What is Hematochezia?

Hematochezia, or simply known as rectal bleeding, does not always denote that there is bleeding from the rectum or the anus. Blood that comes from the rectus is usually associated from anywhere in that gastrointestinal (GI) tract, but mainly the lower GI tract, particularly the large intestine, rectum and anus.  The blood is least likely to come from the small intestine. The blood from hematochezia can appear on the stool, toilet paper or toilet bowl. The amount, color and consistency of the blood will depend on its site of origin and causes.

It should be noted that the closer the site of bleeding is to the anus, the brighter red blood appears to be. Hence, the bright red blood coating the stool is generally associated with the sigmoid colon, rectum, and anus. Hematochezia is generally red or maroon in color. Stool mixed with dark blood is typically associated to be from the first parts of the large intestine. On the other hand, melena, or black, tarry and foul-smelling stool is associated to be from the stomach and duodenum.

Although hematochezia is not serious, it is still highly recommended to seek medical attention to determine the cause and begin treatment.

Causes of Hematochezia

Hematochezia occurs sporadically but is actually quite common. Majority of the causes of hematochezia are not serious and do not require medical treatment. The following may lead to hematochezia:

  • Hemorrhoids, also known as piles: swelling of the rectal blood vessels
  • Anal fissure: tearing of the anal skin
  • Diverticulitis: small budges forming in the lining of the rectum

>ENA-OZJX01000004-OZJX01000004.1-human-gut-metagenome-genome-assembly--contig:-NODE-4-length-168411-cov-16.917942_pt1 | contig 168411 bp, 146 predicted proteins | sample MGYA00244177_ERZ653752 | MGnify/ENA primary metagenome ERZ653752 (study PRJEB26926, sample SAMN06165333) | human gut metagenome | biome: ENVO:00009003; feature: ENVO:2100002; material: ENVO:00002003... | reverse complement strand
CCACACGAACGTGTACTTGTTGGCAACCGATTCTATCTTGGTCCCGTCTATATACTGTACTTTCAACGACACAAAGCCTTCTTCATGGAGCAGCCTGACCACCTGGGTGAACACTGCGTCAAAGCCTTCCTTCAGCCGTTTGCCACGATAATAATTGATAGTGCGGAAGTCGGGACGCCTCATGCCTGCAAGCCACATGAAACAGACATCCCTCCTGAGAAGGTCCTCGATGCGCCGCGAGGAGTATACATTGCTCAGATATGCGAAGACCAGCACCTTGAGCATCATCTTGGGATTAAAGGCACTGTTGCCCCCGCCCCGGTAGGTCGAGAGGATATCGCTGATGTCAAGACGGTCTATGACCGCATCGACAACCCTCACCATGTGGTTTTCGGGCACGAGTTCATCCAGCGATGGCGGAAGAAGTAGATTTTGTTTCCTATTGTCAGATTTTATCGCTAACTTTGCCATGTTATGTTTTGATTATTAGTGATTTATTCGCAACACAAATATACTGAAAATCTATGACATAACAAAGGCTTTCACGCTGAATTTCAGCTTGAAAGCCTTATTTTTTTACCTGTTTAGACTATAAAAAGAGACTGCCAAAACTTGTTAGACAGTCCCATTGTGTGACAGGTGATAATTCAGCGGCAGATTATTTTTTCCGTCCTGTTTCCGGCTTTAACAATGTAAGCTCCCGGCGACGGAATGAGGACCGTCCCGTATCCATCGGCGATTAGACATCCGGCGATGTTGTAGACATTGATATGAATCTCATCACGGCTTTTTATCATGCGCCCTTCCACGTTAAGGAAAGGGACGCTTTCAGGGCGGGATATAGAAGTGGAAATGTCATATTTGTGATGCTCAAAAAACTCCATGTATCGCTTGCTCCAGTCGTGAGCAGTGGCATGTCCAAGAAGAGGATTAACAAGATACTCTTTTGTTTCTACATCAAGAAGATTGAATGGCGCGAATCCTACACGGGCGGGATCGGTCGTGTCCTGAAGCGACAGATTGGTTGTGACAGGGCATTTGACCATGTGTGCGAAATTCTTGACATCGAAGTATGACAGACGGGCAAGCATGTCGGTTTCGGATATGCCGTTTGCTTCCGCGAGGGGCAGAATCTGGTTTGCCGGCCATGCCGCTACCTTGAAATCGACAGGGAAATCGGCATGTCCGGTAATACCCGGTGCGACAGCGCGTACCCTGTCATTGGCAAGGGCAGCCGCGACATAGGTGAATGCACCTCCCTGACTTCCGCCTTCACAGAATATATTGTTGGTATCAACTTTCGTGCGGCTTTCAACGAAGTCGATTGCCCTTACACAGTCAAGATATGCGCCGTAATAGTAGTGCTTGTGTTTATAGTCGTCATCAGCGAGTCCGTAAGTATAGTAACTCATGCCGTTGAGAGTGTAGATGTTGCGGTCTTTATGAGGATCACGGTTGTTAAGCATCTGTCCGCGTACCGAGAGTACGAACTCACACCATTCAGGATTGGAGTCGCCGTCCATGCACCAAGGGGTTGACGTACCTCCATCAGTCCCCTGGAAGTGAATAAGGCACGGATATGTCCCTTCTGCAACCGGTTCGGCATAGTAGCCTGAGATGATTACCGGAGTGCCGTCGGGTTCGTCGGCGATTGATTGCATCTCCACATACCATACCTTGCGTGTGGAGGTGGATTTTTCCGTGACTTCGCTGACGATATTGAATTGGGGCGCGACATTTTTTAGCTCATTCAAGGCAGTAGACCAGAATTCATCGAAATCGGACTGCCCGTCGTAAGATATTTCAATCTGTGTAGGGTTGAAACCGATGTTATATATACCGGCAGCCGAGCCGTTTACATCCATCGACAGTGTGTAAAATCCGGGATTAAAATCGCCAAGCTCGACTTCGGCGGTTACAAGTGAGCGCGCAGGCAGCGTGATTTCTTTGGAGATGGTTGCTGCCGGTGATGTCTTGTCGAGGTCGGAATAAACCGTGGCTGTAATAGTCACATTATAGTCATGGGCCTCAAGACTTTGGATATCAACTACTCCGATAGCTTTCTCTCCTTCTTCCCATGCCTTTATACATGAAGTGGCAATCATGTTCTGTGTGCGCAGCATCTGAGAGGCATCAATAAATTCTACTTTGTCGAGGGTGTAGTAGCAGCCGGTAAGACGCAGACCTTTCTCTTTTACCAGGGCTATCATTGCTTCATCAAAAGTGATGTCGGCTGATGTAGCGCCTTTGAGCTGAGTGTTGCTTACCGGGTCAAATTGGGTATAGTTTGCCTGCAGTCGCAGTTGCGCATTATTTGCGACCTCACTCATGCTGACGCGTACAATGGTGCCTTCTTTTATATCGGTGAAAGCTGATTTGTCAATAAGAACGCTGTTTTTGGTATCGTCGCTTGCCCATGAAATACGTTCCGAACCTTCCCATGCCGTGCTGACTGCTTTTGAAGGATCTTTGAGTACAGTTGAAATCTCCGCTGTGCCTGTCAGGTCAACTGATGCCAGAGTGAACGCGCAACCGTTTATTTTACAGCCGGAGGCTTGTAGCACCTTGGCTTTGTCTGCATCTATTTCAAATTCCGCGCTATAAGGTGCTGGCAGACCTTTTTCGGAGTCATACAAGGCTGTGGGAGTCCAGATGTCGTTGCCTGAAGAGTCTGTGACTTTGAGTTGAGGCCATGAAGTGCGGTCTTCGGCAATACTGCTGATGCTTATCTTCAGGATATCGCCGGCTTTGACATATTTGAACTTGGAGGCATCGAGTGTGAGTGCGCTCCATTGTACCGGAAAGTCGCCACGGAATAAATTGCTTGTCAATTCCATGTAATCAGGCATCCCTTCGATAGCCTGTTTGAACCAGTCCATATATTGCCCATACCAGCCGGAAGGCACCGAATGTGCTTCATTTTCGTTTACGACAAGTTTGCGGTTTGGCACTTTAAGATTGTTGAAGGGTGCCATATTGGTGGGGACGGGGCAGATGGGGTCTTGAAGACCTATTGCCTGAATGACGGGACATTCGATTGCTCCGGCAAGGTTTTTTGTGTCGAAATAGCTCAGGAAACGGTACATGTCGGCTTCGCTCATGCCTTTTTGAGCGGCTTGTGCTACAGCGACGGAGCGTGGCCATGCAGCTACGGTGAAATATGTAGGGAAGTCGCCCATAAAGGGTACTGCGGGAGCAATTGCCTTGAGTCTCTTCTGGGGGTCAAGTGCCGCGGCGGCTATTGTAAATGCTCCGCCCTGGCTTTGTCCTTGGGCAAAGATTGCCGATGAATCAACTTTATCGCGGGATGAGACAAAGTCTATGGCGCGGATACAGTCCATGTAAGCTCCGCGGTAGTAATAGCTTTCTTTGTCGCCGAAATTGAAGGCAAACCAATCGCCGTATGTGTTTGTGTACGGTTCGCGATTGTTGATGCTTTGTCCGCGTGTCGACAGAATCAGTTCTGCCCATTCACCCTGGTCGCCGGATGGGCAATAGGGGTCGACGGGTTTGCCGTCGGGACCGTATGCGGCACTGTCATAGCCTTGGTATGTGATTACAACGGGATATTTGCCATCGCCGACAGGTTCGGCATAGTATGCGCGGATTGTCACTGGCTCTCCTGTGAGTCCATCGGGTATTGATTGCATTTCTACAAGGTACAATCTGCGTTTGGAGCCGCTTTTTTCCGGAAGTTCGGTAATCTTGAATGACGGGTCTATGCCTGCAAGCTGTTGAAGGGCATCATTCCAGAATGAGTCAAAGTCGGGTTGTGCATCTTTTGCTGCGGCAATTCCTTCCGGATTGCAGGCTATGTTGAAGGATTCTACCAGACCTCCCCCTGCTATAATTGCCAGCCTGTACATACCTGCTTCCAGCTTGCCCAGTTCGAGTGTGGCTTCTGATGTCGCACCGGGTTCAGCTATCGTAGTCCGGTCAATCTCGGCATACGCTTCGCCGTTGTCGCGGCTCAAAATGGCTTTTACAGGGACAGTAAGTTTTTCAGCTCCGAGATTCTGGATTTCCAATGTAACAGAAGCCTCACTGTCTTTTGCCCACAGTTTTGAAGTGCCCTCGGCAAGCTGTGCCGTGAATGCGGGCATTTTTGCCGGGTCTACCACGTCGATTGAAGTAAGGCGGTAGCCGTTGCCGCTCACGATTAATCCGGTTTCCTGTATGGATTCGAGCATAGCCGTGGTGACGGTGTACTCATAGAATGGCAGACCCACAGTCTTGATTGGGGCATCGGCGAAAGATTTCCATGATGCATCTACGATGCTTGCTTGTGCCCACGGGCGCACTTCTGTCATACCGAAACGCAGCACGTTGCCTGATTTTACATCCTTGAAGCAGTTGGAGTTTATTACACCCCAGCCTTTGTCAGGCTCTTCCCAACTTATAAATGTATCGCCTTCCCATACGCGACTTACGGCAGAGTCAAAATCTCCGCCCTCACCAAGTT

• Proctitis: inflammation of the rectum
  • Colorectal cancer
  • Colon polyps
  • Anal cancer
  • Ulcer
  • Constipation
  • Diarrhea
  • Crohn’s Disease and other inflammatory bowel diseases
  • Gastroenteritis: bacterial or viral infection of the stomach

Associated Symptoms of Hematochezia

Although it doesn’t happen often, hematochezia can be a sign of a life-threatening disease, such as colorectal cancer. Thus, if the hematochezia is present with the following associated symptoms, it may be best to seek medical attention as it may be a medical emergency.

  • Slow, progressive bleeding
    • Pale skin
    • Shortness of breath
    • Fatigue
    • Lethargy
  • Sudden, heavy bleeding
    • Pale, clammy skin
    • Severe abdominal cramps
    • Diarrhea
    • Shortness of breath
    • Dizziness
    • Weakness
    • Fainting
Abdominal cramps

Abdominal cramps with hematochezia may indicate sudden, heavy bleeding

First Aid Treatment for Hematochezia

There are several tests that can be done to determine the source of the bleeding and its cause, such as colonoscopy and rectal exam. Once the cause is properly diagnosed, appropriate treatment can be given. The primary purpose of treatment for hematochezia is to control the bleeding and avoid the return of the bleeding.

If there is minor bleeding,

  • Seek medical attention.
  • Place over-the-counter rectal ointments for any swelling, although these are often prescribed.
  • Do not restrain bowel movements and take time while defecating.
  • Apply ice pack on the anus. This can help ease the swelling and pain. Do not apply ice directly on the skin.

If there is major bleeding, seek medical attention immediately. Monitor signs and symptoms.

To learn how to control hematochezia and other minor bleeding, enroll in First Aid Courses.

Hematochezia, or also known as rectal bleeding is bleeding from the anus that originates from anywhere in the gastrointestinal tract, particularly the lower colon or rectum. There are a variety of causes for hematochezia, which will also require different treatments.

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